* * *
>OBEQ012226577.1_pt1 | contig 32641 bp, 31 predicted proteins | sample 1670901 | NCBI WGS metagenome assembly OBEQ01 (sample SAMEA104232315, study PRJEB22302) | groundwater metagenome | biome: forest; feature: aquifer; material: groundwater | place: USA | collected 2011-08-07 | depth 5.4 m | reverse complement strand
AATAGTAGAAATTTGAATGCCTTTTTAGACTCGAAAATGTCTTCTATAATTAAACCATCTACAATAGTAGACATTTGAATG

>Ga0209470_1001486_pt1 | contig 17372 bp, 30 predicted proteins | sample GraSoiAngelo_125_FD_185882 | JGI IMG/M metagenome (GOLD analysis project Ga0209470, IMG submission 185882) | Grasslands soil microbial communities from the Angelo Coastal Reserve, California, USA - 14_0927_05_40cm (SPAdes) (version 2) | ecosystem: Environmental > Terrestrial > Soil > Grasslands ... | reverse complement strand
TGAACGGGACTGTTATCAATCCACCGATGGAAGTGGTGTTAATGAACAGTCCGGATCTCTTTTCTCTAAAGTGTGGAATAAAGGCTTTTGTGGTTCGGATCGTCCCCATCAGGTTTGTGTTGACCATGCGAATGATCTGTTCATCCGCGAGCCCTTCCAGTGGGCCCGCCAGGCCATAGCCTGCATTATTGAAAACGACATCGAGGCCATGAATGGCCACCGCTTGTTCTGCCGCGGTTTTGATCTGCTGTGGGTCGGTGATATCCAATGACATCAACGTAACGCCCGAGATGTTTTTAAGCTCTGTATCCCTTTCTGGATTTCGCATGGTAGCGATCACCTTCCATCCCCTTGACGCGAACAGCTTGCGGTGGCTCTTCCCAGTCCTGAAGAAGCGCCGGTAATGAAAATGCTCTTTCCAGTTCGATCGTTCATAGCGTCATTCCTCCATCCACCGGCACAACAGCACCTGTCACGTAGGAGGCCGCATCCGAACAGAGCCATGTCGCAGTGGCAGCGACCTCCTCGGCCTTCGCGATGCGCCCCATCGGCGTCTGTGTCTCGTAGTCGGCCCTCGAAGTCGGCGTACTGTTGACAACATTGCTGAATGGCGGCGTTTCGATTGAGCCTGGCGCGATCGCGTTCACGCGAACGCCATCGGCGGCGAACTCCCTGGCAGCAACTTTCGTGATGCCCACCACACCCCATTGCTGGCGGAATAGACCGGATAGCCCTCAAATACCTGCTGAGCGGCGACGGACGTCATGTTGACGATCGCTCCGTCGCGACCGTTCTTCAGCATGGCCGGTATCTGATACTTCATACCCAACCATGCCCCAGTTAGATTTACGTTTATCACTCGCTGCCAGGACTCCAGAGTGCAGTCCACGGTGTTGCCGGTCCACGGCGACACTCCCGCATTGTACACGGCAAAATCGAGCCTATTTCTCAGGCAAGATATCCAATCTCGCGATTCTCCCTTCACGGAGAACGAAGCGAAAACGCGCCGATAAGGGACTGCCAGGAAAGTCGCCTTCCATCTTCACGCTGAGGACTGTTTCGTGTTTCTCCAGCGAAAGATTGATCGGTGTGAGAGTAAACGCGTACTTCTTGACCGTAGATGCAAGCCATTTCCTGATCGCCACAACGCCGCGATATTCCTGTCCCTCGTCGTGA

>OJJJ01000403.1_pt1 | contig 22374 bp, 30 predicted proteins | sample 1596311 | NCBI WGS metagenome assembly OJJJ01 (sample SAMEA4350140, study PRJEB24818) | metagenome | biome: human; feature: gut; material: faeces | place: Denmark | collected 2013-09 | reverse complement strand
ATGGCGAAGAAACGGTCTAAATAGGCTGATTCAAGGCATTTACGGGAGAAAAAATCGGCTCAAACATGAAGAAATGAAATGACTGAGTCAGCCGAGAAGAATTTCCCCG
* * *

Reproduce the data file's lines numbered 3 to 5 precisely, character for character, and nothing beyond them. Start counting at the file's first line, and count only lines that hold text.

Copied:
>Ga0209470_1001486_pt1 | contig 17372 bp, 30 predicted proteins | sample GraSoiAngelo_125_FD_185882 | JGI IMG/M metagenome (GOLD analysis project Ga0209470, IMG submission 185882) | Grasslands soil microbial communities from the Angelo Coastal Reserve, California, USA - 14_0927_05_40cm (SPAdes) (version 2) | ecosystem: Environmental > Terrestrial > Soil > Grasslands ... | reverse complement strand
TGAACGGGACTGTTATCAATCCACCGATGGAAGTGGTGTTAATGAACAGTCCGGATCTCTTTTCTCTAAAGTGTGGAATAAAGGCTTTTGTGGTTCGGATCGTCCCCATCAGGTTTGTGTTGACCATGCGAATGATCTGTTCATCCGCGAGCCCTTCCAGTGGGCCCGCCAGGCCATAGCCTGCATTATTGAAAACGACATCGAGGCCATGAATGGCCACCGCTTGTTCTGCCGCGGTTTTGATCTGCTGTGGGTCGGTGATATCCAATGACATCAACGTAACGCCCGAGATGTTTTTAAGCTCTGTATCCCTTTCTGGATTTCGCATGGTAGCGATCACCTTCCATCCCCTTGACGCGAACAGCTTGCGGTGGCTCTTCCCAGTCCTGAAGAAGCGCCGGTAATGAAAATGCTCTTTCCAGTTCGATCGTTCATAGCGTCATTCCTCCATCCACCGGCACAACAGCACCTGTCACGTAGGAGGCCGCATCCGAACAGAGCCATGTCGCAGTGGCAGCGACCTCCTCGGCCTTCGCGATGCGCCCCATCGGCGTCTGTGTCTCGTAGTCGGCCCTCGAAGTCGGCGTACTGTTGACAACATTGCTGAATGGCGGCGTTTCGATTGAGCCTGGCGCGATCGCGTTCACGCGAACGCCATCGGCGGCGAACTCCCTGGCAGCAACTTTCGTGATGCCCACCACACCCCATTGCTGGCGGAATAGACCGGATAGCCCTCAAATACCTGCTGAGCGGCGACGGACGTCATGTTGACGATCGCTCCGTCGCGACCGTTCTTCAGCATGGCCGGTATCTGATACTTCATACCCAACCATGCCCCAGTTAGATTTACGTTTATCACTCGCTGCCAGGACTCCAGAGTGCAGTCCACGGTGTTGCCGGTCCACGGCGACACTCCCGCATTGTACACGGCAAAATCGAGCCTATTTCTCAGGCAAGATATCCAATCTCGCGATTCTCCCTTCACGGAGAACGAAGCGAAAACGCGCCGATAAGGGACTGCCAGGAAAGTCGCCTTCCATCTTCACGCTGAGGACTGTTTCGTGTTTCTCCAGCGAAAGATTGATCGGTGTGAGAGTAAACGCGTACTTCTTGACCGTAGATGCAAGCCATTTCCTGATCGCCACAACGCCGCGATATTCCTGTCCCTCGTCGTGA

>OJJJ01000403.1_pt1 | contig 22374 bp, 30 predicted proteins | sample 1596311 | NCBI WGS metagenome assembly OJJJ01 (sample SAMEA4350140, study PRJEB24818) | metagenome | biome: human; feature: gut; material: faeces | place: Denmark | collected 2013-09 | reverse complement strand